New research carried out by Kroll Ontrack has found that nearly half of second hand storage devices contain personal information about their previous owners.
The discovery was published as part of a global security study that aimed to explore how private personal information was when stored on consumer storage devices.
The firm purchased 64 drives from second-hand marketplace eBay. The drives came from all over the world, including the United Kingdom, United States, Italy, France, Germany, Poland and the Asia-Pacific region.
They then analysed these drives to see whether people had adequately erased the storage devices before selling them on. They found that around half of the drives still contained sensitive information about the people who used to own them, allowing them to find out about their identities.
Some of the drives contained business information like usernames, address, bank details and phone numbers. One drive even had job titles, language abilities, vocation dates and more, presumably about their employees or customers. Not only does this put those individuals at risk, but it also risks harming the reputation of the company.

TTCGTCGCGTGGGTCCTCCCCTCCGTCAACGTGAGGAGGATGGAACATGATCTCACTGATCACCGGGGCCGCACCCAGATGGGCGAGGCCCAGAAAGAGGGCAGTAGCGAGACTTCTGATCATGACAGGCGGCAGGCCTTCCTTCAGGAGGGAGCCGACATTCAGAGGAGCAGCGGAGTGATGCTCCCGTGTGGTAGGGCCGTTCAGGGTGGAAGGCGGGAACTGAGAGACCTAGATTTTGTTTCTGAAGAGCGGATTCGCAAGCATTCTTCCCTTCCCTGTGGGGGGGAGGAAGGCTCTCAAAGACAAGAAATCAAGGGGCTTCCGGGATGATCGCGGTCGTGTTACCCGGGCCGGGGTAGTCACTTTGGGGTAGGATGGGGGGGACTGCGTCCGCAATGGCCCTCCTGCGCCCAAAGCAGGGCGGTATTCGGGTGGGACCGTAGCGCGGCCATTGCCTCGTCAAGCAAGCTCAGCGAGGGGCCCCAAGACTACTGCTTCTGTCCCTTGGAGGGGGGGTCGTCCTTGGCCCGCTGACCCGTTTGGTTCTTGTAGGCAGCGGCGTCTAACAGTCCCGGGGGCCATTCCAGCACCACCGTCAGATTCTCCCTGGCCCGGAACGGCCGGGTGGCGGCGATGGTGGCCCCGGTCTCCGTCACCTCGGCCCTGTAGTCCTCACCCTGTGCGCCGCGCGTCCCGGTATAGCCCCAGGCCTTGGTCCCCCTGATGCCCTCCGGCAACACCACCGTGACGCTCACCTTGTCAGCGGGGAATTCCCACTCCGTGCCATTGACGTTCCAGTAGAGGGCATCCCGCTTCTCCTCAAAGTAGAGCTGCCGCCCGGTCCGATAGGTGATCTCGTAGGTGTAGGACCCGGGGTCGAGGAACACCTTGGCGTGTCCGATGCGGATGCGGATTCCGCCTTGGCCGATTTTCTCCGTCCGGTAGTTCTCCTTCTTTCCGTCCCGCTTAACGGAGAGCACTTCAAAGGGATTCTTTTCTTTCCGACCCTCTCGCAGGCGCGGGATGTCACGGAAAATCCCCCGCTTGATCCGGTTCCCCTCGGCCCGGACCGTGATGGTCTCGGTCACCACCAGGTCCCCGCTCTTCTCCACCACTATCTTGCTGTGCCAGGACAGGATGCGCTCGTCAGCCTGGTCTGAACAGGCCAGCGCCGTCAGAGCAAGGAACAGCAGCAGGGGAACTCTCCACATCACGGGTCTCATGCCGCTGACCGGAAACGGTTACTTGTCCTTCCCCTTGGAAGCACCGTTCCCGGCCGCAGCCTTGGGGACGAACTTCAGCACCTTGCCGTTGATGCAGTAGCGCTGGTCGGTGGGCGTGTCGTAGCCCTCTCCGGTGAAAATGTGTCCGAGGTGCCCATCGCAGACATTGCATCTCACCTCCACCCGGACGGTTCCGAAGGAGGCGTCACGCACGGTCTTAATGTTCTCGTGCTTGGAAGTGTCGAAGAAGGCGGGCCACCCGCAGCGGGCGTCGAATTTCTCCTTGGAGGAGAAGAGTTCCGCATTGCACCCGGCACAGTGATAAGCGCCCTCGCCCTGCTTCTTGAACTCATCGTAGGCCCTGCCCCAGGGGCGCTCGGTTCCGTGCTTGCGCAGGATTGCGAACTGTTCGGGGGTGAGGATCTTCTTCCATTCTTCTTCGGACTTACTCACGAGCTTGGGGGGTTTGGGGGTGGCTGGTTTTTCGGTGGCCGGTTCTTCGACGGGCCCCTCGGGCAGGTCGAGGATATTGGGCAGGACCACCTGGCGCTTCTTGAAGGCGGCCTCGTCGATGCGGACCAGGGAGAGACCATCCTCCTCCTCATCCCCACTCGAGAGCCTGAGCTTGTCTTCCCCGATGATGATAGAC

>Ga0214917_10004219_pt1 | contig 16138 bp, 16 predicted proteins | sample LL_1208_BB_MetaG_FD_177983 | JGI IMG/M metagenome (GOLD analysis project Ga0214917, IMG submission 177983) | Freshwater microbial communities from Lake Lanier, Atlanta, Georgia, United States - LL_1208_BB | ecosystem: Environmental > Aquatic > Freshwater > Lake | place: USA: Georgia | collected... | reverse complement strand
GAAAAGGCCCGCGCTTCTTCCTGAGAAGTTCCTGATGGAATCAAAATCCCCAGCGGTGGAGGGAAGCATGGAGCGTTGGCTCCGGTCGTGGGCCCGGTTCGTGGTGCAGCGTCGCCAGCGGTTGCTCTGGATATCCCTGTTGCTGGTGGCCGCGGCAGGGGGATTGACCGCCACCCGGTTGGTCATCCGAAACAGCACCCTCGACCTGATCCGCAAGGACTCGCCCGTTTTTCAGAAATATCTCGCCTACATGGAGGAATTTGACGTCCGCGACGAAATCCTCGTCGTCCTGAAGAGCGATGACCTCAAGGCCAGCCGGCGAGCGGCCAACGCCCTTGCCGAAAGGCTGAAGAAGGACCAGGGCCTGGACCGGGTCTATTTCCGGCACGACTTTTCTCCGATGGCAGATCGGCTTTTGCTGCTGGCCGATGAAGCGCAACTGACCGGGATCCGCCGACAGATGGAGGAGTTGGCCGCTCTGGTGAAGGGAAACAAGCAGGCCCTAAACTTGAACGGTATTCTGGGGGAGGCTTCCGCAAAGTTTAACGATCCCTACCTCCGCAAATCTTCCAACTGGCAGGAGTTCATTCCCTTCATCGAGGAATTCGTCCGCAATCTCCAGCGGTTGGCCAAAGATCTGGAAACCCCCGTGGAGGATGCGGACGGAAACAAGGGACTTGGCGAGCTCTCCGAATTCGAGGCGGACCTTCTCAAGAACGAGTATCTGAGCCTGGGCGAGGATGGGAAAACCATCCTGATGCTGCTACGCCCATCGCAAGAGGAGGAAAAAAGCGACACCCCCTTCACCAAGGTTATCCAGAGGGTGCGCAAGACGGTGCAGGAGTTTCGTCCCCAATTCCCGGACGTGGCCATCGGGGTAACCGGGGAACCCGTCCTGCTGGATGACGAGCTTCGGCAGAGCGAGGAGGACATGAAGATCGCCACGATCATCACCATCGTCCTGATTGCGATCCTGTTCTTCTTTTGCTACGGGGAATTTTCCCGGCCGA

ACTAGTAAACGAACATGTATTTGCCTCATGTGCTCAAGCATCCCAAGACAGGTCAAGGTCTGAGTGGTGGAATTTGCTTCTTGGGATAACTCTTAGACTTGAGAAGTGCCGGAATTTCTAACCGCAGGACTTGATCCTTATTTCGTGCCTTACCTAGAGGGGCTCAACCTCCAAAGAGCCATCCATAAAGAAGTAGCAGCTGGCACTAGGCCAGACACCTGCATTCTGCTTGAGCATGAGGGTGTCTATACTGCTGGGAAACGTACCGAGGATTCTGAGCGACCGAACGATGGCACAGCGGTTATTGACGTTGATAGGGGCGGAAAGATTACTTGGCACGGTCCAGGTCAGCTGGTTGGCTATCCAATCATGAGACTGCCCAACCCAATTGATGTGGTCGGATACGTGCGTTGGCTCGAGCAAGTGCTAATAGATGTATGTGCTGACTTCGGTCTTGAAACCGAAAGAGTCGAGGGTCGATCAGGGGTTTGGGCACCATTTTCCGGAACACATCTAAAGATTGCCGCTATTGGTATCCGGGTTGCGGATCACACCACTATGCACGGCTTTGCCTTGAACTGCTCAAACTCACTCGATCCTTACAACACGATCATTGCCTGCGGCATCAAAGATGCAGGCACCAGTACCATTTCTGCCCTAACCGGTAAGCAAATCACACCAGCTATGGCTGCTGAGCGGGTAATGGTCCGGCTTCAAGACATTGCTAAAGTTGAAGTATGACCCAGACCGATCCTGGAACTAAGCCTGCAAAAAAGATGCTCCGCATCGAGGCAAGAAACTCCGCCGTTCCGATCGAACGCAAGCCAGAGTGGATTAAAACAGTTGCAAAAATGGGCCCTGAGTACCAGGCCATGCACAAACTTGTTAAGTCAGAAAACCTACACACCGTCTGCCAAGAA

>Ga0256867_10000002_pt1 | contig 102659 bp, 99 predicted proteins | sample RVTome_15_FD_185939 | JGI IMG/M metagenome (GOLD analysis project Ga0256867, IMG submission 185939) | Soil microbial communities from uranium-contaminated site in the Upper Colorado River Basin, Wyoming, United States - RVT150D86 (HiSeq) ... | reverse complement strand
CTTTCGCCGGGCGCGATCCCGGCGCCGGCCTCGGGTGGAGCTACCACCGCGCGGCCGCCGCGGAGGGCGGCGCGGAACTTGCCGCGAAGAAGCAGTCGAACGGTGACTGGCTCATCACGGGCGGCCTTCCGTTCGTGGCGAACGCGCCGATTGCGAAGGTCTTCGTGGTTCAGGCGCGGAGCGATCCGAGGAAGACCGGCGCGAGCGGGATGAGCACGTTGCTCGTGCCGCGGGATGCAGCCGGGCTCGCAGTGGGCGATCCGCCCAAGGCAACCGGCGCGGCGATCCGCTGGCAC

Around a third of the devices had personal photos, videos, music, emails and documents. Login information for online accounts were found on eight of the drives. They also uncovered transactional details, like salary statements, bank numbers, tax returns and more on nine drives.
Although the previous owners of these drives had attempted to wipe the data on them, if not done properly then it can be possible to recover some or all of the data that used to be stored, as Kroll Ontrack discovered.
Their study involved both hard disk drives and solid state drives. The latter is becoming a more popular option, thanks to the growing capacity offerings and lower price point. Although SSDs are by no means invulnerable to the challenges of data wiping, it did seem that they were better at destroying previous data.
“Ontrack recently carried out a global security study that indicated we are putting our personal information at risk far too easily,” said the company in a statement. “Among the drives Kroll Ontrack examined, traces of data were found on nearly half. Many of these innocent oversights allowed the new owners critical access into the previous owners' identity.”
They found that if you want to sell your drive, the best way to ensure that the data on it is deleted is to a low-level format. This involves pattern falling and can send the drive back to factory settings. Typically, when you remove data from a drive the space that it occupied is marked as available for something else to write over it. However, if it isn’t rewritten, the data can be recoverable. As such, the formatting process is one that will constantly rewrite to the drive so that no actual data can be recovered.
If your drive was used in an enterprise setting, you may want to consider whether it might be a better idea to physically destroy the drive altogether, just for peace of mind.
Nearly Half of Second-Hand Storage Devices Contain Personal Information
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